The campaign to persuade law firms to offer unbundled services continued this week, as the Solicitors Regulation Authority unveiled plans for a pilot scheme to study the benefits.
The regulator said it continues to be concerned about the ‘substantial’ unmet legal need among consumers and small businesses, which it says is driven to a large extent by concerns about cost.
One solution could be to encourage more firms to offer their services on one or more tasks without completing the whole process. However solicitors are wary about exposing themselves to potential risk or leaving clients in the lurch once the unbundled service is completed.
The SRA’s pilot study will look at the benefits and drawbacks to firms and clients, searching – in collaboration with the Law Society and Legal Services Consumer Panel – for firms who offer or are willing to offer unbundled services in family law.
The regulator wants to create a ‘safety blanket’ for firms to work together, share ideas and ask others for advice. The rules of engagement have yet to be drawn up, but it is understood that the pilot will be shaped so firms do not fall foul of SRA principle seven, which requires that they act in the best interests of each client.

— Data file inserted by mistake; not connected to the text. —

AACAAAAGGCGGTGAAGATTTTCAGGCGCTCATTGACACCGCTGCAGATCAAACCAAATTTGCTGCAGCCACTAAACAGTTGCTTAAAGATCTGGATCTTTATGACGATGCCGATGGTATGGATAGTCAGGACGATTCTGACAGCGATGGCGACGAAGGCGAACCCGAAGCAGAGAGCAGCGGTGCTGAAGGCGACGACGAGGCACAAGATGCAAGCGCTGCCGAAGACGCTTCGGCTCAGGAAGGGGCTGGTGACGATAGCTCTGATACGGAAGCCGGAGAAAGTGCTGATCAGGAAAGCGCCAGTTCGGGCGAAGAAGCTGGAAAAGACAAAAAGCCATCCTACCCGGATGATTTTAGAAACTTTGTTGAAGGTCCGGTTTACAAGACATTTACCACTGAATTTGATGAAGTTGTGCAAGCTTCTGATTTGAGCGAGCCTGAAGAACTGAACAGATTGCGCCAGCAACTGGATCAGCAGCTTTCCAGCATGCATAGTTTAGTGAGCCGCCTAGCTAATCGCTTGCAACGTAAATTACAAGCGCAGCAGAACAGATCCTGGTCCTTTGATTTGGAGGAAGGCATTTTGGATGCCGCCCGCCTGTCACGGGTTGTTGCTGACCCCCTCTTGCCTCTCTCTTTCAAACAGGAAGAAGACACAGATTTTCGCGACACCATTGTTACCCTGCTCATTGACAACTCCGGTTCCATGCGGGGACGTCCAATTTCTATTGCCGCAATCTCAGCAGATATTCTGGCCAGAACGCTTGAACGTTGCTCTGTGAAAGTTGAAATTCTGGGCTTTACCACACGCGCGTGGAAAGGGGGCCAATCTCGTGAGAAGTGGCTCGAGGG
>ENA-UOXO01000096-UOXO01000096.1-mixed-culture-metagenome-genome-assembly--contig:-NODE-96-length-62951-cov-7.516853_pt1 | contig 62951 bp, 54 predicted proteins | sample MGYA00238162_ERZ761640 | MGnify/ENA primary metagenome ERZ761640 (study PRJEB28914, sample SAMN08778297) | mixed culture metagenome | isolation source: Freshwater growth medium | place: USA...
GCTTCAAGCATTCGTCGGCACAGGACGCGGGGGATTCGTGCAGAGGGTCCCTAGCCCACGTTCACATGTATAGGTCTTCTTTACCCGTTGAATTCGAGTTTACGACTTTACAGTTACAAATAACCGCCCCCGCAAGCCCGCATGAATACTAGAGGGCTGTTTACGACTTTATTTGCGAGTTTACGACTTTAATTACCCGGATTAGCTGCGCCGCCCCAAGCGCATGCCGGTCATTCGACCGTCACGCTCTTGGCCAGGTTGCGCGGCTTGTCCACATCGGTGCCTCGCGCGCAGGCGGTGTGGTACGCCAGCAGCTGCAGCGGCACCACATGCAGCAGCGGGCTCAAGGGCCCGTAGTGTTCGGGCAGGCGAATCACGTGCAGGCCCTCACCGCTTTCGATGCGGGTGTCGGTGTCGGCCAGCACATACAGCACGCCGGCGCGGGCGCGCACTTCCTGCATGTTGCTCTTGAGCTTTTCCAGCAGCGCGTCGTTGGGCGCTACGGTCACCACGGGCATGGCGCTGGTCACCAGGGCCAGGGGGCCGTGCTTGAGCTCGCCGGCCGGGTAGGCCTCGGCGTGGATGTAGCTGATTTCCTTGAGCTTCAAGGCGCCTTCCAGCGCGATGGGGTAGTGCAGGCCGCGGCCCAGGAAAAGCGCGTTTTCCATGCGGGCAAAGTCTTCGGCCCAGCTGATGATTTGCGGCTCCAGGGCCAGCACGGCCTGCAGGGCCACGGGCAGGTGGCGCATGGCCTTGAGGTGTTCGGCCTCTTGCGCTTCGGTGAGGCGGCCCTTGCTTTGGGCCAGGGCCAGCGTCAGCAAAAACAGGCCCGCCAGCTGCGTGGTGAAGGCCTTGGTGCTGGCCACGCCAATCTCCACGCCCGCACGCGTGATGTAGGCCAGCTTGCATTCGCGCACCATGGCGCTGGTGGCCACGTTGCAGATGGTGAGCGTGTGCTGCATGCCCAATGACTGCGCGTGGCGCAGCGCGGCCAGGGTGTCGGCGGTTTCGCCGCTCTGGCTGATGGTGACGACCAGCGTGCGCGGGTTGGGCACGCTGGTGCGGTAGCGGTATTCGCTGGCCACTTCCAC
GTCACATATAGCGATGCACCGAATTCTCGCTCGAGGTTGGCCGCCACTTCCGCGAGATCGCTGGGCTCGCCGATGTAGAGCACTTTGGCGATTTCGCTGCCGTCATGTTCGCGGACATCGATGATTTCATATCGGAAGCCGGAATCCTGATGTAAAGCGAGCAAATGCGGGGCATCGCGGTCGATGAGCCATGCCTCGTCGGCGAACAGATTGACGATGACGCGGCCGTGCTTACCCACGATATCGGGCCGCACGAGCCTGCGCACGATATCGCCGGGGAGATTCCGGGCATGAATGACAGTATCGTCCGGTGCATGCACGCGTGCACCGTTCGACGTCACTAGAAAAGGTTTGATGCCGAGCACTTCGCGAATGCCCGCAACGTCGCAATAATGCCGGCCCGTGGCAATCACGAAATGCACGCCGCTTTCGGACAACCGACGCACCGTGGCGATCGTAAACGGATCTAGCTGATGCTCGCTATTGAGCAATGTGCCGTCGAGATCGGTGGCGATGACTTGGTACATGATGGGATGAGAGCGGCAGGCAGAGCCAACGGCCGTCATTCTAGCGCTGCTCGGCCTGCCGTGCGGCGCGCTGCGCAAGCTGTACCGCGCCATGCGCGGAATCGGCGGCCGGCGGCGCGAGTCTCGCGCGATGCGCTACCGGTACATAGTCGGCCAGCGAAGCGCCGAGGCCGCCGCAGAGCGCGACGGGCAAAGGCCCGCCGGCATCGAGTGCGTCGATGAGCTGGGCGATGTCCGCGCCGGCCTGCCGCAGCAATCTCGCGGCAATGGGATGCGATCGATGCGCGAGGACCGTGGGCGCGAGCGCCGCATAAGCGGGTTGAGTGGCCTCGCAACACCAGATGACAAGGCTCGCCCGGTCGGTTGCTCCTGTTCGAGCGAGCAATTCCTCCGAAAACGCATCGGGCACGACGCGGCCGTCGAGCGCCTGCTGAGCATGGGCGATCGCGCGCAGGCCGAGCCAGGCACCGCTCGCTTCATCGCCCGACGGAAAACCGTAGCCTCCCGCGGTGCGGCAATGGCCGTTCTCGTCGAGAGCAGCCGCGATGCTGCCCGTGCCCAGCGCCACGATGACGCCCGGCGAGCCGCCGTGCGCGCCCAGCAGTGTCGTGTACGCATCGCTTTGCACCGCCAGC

The SRA is keen to remove any regulatory barriers preventing firms and solicitors offering unbundled services, as well as promote the message that there might not be as many barriers as people think.
‘There is interest in whether increasing the availability of unbundled services in the legal services market might help some people get professional legal help when they would not otherwise have been able to afford to do so, increasing access to justice,’ said a spokesperson.
‘Many firms are already experimenting with offering services in this way, with differing results. Some have found difficulties, while others have had success and have continued to make such a service available.’
But convincing a dubious profession remains the biggest issue. A survey earlier this year by the Legal Services Consumer Panel found unbundling accounted for just 16% of legal services delivered in England and Wales in 2020, down from 19% in 2015. Take-up was less in the regions than in London, and lower among most ethnic minority groups.
A Law Society spokesperson said: 'Some practitioners have started to deliver forms of unbundled services, but concerns remain, particularly around the risk of being found negligent for things the solicitor believed fell outside the retainer.
'This risk is one of the biggest barriers to the prospects for unbundled services to deliver costs savings. We hope that the SRA pilot study will provide robust evidence of the issues that unbundled services raise.'
Firms wanting to join the pilot should contact email@example.com.
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